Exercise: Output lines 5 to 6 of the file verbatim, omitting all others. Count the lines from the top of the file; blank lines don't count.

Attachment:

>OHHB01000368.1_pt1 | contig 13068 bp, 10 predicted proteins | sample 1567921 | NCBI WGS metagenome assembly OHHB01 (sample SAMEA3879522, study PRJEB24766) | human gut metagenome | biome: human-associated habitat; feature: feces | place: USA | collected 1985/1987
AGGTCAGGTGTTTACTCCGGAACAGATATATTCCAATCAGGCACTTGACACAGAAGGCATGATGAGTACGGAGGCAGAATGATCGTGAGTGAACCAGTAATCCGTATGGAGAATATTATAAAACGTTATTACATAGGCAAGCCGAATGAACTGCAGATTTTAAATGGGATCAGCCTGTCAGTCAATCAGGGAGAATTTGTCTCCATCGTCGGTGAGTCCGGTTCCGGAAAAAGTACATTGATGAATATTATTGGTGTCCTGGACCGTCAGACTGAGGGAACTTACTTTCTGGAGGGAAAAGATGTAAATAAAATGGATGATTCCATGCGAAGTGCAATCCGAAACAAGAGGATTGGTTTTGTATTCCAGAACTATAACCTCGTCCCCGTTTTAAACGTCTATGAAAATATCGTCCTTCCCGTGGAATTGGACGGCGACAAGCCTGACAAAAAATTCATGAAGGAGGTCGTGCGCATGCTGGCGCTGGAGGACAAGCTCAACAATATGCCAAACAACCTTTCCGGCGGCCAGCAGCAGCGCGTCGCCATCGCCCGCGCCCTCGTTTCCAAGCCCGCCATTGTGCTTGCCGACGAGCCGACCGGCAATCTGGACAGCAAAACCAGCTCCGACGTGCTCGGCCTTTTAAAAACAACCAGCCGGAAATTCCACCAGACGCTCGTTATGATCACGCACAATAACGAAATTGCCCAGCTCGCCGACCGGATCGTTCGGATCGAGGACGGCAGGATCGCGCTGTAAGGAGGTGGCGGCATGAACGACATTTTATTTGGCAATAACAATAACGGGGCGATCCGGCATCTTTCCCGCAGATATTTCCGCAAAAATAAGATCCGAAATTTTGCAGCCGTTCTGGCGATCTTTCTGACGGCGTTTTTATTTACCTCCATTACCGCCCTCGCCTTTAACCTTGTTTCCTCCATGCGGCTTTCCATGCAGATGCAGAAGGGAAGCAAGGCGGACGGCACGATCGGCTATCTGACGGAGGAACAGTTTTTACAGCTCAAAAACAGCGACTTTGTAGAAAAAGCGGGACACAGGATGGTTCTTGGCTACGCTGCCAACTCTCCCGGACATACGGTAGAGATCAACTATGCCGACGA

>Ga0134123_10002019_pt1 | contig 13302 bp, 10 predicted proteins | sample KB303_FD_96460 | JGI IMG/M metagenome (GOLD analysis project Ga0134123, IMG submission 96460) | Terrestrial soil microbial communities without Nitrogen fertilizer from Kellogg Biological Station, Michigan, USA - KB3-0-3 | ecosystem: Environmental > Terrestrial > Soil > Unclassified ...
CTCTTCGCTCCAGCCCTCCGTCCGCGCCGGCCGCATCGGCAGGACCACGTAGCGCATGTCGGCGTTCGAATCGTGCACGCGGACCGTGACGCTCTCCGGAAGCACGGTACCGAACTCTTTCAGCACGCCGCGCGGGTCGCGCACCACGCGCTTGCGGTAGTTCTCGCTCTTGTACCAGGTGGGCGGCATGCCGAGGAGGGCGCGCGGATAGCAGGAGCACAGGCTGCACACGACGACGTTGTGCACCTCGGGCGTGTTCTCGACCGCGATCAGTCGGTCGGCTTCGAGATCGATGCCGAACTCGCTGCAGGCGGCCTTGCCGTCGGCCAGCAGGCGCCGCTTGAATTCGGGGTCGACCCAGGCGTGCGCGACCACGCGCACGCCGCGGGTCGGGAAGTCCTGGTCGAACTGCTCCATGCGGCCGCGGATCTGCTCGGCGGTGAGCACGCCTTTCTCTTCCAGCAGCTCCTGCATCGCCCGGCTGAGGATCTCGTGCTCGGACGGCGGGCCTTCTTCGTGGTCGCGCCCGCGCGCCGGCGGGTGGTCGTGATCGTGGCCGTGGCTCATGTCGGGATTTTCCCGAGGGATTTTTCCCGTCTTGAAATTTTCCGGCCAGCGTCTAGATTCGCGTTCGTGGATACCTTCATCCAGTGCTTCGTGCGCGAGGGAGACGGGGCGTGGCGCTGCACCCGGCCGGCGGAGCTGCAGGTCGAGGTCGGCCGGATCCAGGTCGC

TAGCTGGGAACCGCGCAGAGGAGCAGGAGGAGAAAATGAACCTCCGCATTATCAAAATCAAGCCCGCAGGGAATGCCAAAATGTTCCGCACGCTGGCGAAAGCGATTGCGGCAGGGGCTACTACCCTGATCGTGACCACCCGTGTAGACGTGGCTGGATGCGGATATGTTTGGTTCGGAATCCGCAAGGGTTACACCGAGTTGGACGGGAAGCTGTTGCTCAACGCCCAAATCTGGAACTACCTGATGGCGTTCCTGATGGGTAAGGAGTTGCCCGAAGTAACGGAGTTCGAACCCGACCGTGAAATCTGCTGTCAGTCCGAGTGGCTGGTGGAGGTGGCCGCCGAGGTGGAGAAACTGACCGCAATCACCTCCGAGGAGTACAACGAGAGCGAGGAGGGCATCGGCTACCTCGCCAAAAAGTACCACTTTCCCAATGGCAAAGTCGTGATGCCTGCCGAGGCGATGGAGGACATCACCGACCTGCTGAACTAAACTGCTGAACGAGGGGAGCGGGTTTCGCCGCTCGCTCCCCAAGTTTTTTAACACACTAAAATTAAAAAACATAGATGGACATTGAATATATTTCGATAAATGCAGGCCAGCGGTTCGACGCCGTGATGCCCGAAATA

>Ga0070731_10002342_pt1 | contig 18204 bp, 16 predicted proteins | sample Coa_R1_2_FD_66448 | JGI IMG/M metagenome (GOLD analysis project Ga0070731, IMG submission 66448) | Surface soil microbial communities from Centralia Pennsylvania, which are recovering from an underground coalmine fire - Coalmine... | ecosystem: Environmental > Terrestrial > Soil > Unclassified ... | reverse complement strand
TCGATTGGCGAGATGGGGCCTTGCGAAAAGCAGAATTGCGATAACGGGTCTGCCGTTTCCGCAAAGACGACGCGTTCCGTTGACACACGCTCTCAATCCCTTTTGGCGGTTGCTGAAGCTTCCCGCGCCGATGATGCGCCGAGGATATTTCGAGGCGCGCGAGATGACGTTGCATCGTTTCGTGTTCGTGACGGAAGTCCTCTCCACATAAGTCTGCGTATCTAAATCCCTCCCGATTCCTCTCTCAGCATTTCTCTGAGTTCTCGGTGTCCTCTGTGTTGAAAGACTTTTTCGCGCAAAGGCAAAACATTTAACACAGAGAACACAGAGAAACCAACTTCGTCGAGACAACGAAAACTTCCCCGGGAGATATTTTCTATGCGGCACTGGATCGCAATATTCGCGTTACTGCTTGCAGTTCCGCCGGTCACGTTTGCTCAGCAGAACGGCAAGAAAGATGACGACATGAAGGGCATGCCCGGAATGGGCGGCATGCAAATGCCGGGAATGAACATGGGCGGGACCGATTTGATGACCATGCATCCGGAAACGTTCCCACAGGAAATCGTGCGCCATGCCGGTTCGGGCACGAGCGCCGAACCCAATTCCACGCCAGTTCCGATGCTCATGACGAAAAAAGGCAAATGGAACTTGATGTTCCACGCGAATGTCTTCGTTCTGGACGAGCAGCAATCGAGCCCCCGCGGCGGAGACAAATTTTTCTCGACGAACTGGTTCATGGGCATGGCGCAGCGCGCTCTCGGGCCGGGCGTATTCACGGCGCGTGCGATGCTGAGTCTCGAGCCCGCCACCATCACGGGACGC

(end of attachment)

TAGCTGGGAACCGCGCAGAGGAGCAGGAGGAGAAAATGAACCTCCGCATTATCAAAATCAAGCCCGCAGGGAATGCCAAAATGTTCCGCACGCTGGCGAAAGCGATTGCGGCAGGGGCTACTACCCTGATCGTGACCACCCGTGTAGACGTGGCTGGATGCGGATATGTTTGGTTCGGAATCCGCAAGGGTTACACCGAGTTGGACGGGAAGCTGTTGCTCAACGCCCAAATCTGGAACTACCTGATGGCGTTCCTGATGGGTAAGGAGTTGCCCGAAGTAACGGAGTTCGAACCCGACCGTGAAATCTGCTGTCAGTCCGAGTGGCTGGTGGAGGTGGCCGCCGAGGTGGAGAAACTGACCGCAATCACCTCCGAGGAGTACAACGAGAGCGAGGAGGGCATCGGCTACCTCGCCAAAAAGTACCACTTTCCCAATGGCAAAGTCGTGATGCCTGCCGAGGCGATGGAGGACATCACCGACCTGCTGAACTAAACTGCTGAACGAGGGGAGCGGGTTTCGCCGCTCGCTCCCCAAGTTTTTTAACACACTAAAATTAAAAAACATAGATGGACATTGAATATATTTCGATAAATGCAGGCCAGCGGTTCGACGCCGTGATGCCCGAAATA

>Ga0070731_10002342_pt1 | contig 18204 bp, 16 predicted proteins | sample Coa_R1_2_FD_66448 | JGI IMG/M metagenome (GOLD analysis project Ga0070731, IMG submission 66448) | Surface soil microbial communities from Centralia Pennsylvania, which are recovering from an underground coalmine fire - Coalmine... | ecosystem: Environmental > Terrestrial > Soil > Unclassified ... | reverse complement strand